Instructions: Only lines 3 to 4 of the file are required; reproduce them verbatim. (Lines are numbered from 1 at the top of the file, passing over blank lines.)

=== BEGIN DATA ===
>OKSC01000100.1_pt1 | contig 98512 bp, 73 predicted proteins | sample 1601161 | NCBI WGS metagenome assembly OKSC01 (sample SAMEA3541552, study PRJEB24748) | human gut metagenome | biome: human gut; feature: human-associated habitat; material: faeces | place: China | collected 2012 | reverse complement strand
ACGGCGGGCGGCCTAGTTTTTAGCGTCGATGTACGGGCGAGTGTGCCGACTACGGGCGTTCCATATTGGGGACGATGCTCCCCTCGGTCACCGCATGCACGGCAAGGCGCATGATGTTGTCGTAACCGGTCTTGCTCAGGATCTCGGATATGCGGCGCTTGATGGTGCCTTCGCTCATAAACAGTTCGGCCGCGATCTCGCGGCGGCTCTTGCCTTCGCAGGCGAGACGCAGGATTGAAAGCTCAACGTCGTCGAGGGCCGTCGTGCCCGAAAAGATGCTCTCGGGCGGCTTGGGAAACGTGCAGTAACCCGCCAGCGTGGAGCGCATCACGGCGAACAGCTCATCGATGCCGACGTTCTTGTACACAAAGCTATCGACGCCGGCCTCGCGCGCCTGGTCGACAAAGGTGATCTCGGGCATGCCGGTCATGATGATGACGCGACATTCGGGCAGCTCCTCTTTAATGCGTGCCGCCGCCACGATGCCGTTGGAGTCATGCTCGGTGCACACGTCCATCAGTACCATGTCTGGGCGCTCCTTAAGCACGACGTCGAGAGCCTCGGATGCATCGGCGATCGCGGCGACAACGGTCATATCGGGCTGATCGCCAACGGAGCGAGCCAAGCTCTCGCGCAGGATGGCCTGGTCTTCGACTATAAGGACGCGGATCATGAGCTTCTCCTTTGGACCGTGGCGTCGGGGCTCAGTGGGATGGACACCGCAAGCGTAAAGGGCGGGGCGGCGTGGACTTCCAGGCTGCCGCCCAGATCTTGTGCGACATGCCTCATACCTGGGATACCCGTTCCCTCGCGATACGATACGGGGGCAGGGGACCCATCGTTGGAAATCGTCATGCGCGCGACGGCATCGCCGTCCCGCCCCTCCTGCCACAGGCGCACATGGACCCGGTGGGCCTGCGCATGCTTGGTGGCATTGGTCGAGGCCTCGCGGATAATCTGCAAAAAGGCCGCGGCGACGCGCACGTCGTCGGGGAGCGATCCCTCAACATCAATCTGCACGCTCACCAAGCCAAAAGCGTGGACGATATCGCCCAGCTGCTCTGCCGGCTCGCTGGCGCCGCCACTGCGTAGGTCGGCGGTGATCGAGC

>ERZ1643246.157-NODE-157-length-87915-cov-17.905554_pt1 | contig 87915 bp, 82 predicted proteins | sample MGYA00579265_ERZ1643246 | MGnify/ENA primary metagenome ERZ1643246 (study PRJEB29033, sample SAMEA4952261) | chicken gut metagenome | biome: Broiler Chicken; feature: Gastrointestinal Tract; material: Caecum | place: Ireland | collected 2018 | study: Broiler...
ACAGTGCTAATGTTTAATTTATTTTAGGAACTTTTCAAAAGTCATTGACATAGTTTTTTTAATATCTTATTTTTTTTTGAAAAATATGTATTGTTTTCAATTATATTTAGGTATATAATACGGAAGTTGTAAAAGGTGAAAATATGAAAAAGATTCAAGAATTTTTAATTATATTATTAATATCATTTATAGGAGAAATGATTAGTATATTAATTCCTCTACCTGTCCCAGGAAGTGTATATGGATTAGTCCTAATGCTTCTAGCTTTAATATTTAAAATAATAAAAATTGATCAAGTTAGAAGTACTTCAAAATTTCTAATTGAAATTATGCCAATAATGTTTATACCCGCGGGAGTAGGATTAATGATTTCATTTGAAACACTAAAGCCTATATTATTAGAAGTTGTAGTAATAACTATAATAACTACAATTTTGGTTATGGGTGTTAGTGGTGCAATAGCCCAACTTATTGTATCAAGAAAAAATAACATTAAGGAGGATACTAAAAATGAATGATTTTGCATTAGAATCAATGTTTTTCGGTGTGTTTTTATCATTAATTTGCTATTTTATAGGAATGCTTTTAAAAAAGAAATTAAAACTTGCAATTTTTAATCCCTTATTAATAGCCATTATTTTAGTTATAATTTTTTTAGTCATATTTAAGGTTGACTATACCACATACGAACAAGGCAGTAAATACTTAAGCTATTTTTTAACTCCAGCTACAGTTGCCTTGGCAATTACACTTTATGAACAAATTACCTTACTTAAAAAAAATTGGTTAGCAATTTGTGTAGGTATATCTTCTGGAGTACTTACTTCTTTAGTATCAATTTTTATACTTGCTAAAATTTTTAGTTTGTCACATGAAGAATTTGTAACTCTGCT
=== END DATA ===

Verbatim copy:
>ERZ1643246.157-NODE-157-length-87915-cov-17.905554_pt1 | contig 87915 bp, 82 predicted proteins | sample MGYA00579265_ERZ1643246 | MGnify/ENA primary metagenome ERZ1643246 (study PRJEB29033, sample SAMEA4952261) | chicken gut metagenome | biome: Broiler Chicken; feature: Gastrointestinal Tract; material: Caecum | place: Ireland | collected 2018 | study: Broiler...
ACAGTGCTAATGTTTAATTTATTTTAGGAACTTTTCAAAAGTCATTGACATAGTTTTTTTAATATCTTATTTTTTTTTGAAAAATATGTATTGTTTTCAATTATATTTAGGTATATAATACGGAAGTTGTAAAAGGTGAAAATATGAAAAAGATTCAAGAATTTTTAATTATATTATTAATATCATTTATAGGAGAAATGATTAGTATATTAATTCCTCTACCTGTCCCAGGAAGTGTATATGGATTAGTCCTAATGCTTCTAGCTTTAATATTTAAAATAATAAAAATTGATCAAGTTAGAAGTACTTCAAAATTTCTAATTGAAATTATGCCAATAATGTTTATACCCGCGGGAGTAGGATTAATGATTTCATTTGAAACACTAAAGCCTATATTATTAGAAGTTGTAGTAATAACTATAATAACTACAATTTTGGTTATGGGTGTTAGTGGTGCAATAGCCCAACTTATTGTATCAAGAAAAAATAACATTAAGGAGGATACTAAAAATGAATGATTTTGCATTAGAATCAATGTTTTTCGGTGTGTTTTTATCATTAATTTGCTATTTTATAGGAATGCTTTTAAAAAAGAAATTAAAACTTGCAATTTTTAATCCCTTATTAATAGCCATTATTTTAGTTATAATTTTTTTAGTCATATTTAAGGTTGACTATACCACATACGAACAAGGCAGTAAATACTTAAGCTATTTTTTAACTCCAGCTACAGTTGCCTTGGCAATTACACTTTATGAACAAATTACCTTACTTAAAAAAAATTGGTTAGCAATTTGTGTAGGTATATCTTCTGGAGTACTTACTTCTTTAGTATCAATTTTTATACTTGCTAAAATTTTTAGTTTGTCACATGAAGAATTTGTAACTCTGCT